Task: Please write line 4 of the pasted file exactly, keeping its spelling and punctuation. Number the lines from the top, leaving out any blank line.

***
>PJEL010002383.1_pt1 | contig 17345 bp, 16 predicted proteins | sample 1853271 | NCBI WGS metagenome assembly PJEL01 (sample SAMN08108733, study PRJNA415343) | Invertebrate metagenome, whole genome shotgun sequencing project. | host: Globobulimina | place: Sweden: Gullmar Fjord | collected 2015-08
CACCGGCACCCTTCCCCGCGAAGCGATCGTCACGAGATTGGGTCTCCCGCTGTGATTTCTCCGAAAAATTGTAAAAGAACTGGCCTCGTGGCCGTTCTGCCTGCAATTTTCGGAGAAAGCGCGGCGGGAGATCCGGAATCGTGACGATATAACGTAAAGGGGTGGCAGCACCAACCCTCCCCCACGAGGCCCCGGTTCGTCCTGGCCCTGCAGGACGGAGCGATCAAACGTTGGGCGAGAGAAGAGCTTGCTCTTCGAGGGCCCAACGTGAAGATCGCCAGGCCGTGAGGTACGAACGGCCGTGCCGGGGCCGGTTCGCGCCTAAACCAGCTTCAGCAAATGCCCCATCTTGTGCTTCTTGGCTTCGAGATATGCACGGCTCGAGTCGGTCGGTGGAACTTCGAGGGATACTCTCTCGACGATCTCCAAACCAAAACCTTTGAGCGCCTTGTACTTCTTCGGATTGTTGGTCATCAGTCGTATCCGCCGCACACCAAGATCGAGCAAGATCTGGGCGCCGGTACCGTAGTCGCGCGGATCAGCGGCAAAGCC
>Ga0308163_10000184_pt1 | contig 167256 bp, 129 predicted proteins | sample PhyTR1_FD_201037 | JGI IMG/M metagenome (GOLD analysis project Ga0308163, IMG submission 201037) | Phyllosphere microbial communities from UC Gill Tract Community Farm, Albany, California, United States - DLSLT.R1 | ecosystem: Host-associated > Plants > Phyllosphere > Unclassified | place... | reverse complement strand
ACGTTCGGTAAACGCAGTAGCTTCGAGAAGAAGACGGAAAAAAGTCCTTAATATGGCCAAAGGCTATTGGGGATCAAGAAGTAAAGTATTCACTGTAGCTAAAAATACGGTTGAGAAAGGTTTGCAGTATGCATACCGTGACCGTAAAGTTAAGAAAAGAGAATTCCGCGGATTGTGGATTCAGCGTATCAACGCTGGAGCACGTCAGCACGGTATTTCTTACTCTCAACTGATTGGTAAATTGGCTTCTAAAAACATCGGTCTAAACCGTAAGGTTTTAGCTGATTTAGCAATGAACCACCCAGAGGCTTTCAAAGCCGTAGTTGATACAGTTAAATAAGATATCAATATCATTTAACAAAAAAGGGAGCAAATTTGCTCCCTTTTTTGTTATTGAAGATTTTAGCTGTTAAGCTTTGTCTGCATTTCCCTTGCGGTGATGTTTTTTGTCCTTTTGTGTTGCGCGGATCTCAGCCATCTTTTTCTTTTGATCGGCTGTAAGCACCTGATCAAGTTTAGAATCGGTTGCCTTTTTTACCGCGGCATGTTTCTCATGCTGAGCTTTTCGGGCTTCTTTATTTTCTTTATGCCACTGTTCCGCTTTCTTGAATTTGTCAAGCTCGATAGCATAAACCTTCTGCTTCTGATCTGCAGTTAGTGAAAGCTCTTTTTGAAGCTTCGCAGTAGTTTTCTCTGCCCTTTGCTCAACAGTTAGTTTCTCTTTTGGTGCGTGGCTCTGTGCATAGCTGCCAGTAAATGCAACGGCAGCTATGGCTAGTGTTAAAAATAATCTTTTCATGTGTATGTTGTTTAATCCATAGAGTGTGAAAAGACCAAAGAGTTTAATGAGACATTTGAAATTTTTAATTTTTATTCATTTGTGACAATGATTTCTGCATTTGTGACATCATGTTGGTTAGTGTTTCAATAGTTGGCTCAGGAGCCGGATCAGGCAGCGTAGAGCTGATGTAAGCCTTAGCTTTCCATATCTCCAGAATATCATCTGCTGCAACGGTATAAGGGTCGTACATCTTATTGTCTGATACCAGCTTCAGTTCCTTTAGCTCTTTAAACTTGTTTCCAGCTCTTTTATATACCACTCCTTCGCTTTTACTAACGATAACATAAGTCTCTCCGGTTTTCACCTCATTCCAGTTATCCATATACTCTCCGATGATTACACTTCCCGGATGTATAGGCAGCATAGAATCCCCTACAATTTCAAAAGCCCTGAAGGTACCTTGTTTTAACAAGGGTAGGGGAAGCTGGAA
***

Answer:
ACGTTCGGTAAACGCAGTAGCTTCGAGAAGAAGACGGAAAAAAGTCCTTAATATGGCCAAAGGCTATTGGGGATCAAGAAGTAAAGTATTCACTGTAGCTAAAAATACGGTTGAGAAAGGTTTGCAGTATGCATACCGTGACCGTAAAGTTAAGAAAAGAGAATTCCGCGGATTGTGGATTCAGCGTATCAACGCTGGAGCACGTCAGCACGGTATTTCTTACTCTCAACTGATTGGTAAATTGGCTTCTAAAAACATCGGTCTAAACCGTAAGGTTTTAGCTGATTTAGCAATGAACCACCCAGAGGCTTTCAAAGCCGTAGTTGATACAGTTAAATAAGATATCAATATCATTTAACAAAAAAGGGAGCAAATTTGCTCCCTTTTTTGTTATTGAAGATTTTAGCTGTTAAGCTTTGTCTGCATTTCCCTTGCGGTGATGTTTTTTGTCCTTTTGTGTTGCGCGGATCTCAGCCATCTTTTTCTTTTGATCGGCTGTAAGCACCTGATCAAGTTTAGAATCGGTTGCCTTTTTTACCGCGGCATGTTTCTCATGCTGAGCTTTTCGGGCTTCTTTATTTTCTTTATGCCACTGTTCCGCTTTCTTGAATTTGTCAAGCTCGATAGCATAAACCTTCTGCTTCTGATCTGCAGTTAGTGAAAGCTCTTTTTGAAGCTTCGCAGTAGTTTTCTCTGCCCTTTGCTCAACAGTTAGTTTCTCTTTTGGTGCGTGGCTCTGTGCATAGCTGCCAGTAAATGCAACGGCAGCTATGGCTAGTGTTAAAAATAATCTTTTCATGTGTATGTTGTTTAATCCATAGAGTGTGAAAAGACCAAAGAGTTTAATGAGACATTTGAAATTTTTAATTTTTATTCATTTGTGACAATGATTTCTGCATTTGTGACATCATGTTGGTTAGTGTTTCAATAGTTGGCTCAGGAGCCGGATCAGGCAGCGTAGAGCTGATGTAAGCCTTAGCTTTCCATATCTCCAGAATATCATCTGCTGCAACGGTATAAGGGTCGTACATCTTATTGTCTGATACCAGCTTCAGTTCCTTTAGCTCTTTAAACTTGTTTCCAGCTCTTTTATATACCACTCCTTCGCTTTTACTAACGATAACATAAGTCTCTCCGGTTTTCACCTCATTCCAGTTATCCATATACTCTCCGATGATTACACTTCCCGGATGTATAGGCAGCATAGAATCCCCTACAATTTCAAAAGCCCTGAAGGTACCTTGTTTTAACAAGGGTAGGGGAAGCTGGAA